As depicted above, WormGPT was allegedly trained on a diverse array of data sources, particularly concentrating on malware-related data. However, the specific datasets utilised during the training process remain confidential, as decided by the tool’s author.
As you can see in the screenshot above, we conducted tests focusing on BEC attacks to comprehensively assess the potential dangers associated with WormGPT. In one experiment, we instructed WormGPT to generate an email intended to pressure an unsuspecting account manager into paying a fraudulent invoice.
The results were unsettling. WormGPT produced an email that was not only remarkably persuasive but also strategically cunning, showcasing its potential for sophisticated phishing and BEC attacks.
In summary, it’s similar to ChatGPT but has no ethical boundaries or limitations. This experiment underscores the significant threat posed by generative AI technologies like WormGPT, even in the hands of novice cybercriminals.
Benefits of Using Generative AI for BEC Attacks
So, what specific advantages does using generative AI confer for BEC attacks?
Exceptional Grammar: Generative AI can create emails with impeccable grammar, making them seem legitimate and reducing the likelihood of being flagged as suspicious.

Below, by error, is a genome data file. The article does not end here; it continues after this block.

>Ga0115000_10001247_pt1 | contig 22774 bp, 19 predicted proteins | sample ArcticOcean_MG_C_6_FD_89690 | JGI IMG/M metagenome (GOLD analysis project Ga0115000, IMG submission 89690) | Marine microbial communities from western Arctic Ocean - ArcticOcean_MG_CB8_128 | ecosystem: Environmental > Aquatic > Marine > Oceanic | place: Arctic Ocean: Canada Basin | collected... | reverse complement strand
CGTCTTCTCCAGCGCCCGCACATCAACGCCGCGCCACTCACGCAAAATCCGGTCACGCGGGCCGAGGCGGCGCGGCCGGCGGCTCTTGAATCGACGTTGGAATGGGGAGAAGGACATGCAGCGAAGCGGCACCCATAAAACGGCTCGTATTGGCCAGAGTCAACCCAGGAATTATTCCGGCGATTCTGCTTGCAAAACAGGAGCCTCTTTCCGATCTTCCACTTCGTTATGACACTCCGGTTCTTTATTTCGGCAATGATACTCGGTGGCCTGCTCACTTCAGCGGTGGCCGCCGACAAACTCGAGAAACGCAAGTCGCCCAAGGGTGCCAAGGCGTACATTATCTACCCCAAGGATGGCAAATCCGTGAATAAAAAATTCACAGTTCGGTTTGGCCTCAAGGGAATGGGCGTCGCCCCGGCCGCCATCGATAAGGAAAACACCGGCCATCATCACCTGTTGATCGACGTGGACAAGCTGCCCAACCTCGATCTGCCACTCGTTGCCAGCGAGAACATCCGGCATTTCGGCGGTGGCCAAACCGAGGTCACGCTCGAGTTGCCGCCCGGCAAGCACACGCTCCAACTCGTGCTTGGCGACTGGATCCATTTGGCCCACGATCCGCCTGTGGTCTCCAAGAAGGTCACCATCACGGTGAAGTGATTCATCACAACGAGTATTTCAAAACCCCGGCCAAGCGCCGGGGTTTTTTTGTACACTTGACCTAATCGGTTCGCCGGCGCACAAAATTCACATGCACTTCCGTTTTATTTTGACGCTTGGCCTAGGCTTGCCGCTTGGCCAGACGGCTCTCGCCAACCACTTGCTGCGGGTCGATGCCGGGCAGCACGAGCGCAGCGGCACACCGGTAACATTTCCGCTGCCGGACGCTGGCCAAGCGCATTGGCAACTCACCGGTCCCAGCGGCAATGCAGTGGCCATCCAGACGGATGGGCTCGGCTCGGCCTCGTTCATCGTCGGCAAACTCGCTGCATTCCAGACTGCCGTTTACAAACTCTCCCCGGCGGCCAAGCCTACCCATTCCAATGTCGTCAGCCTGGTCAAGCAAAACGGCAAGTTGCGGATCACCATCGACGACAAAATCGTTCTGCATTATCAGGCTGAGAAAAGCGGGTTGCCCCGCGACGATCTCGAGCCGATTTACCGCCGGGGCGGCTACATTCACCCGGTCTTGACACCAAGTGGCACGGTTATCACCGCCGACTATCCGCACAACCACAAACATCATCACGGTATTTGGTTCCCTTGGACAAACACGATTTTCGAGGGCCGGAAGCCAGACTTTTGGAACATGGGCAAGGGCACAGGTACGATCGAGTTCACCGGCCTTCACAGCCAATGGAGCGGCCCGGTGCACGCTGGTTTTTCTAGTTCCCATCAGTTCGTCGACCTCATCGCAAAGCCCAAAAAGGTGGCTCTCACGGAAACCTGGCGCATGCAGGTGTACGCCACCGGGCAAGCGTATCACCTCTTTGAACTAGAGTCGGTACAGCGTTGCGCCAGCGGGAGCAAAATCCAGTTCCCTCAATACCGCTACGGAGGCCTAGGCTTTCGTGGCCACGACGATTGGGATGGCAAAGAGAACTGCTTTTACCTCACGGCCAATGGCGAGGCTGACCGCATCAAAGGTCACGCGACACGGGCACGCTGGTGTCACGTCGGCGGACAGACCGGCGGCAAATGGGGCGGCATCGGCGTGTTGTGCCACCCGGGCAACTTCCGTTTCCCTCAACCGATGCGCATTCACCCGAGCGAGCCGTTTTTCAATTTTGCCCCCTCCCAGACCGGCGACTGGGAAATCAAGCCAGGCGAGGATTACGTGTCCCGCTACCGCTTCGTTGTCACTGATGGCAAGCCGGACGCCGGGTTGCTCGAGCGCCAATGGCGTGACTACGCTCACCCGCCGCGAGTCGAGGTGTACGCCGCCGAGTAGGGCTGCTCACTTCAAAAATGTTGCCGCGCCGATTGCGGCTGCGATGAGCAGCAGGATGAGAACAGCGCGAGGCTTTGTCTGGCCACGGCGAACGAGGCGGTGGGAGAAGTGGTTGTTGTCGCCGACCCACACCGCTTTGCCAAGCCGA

Lowered Entry Threshold: The use of generative AI democratises the execution of sophisticated BEC attacks. Even attackers with limited skills can use this technology, making it an accessible tool for a broader spectrum of cybercriminals.
Ways of Safeguarding Against AI-Driven BEC Attacks
In conclusion, the growth of AI, while beneficial, brings progressive, new attack vectors. Implementing strong preventative measures is crucial. Here are some strategies you can employ:
BEC-Specific Training: Companies should develop extensive, regularly updated training programs aimed at countering BEC attacks, especially those enhanced by AI. Such programs should educate employees on the nature of BEC threats, how AI is used to augment them, and the tactics employed by attackers. This training should also be incorporated as a continuous aspect of employee professional development.
Enhanced Email Verification Measures: To fortify against AI-driven BEC attacks, organisations should enforce stringent email verification processes. These include implementing systems that automatically alert when emails originating outside the organisation impersonate internal executives or vendors, and using email systems that flag messages containing specific keywords linked to BEC attacks like “urgent”, “sensitive”, or “wire transfer”. Such measures ensure that potentially malicious emails are subjected to thorough examination before any action is taken.
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About the Author
Daniel Kelley is a reformed black hat computer hacker who collaborated with our team at SlashNext to research the latest threats and tactics employed by cybercriminals, particularly those involving BEC, phishing, smishing, social engineering, ransomware, and other attacks that exploit the human element.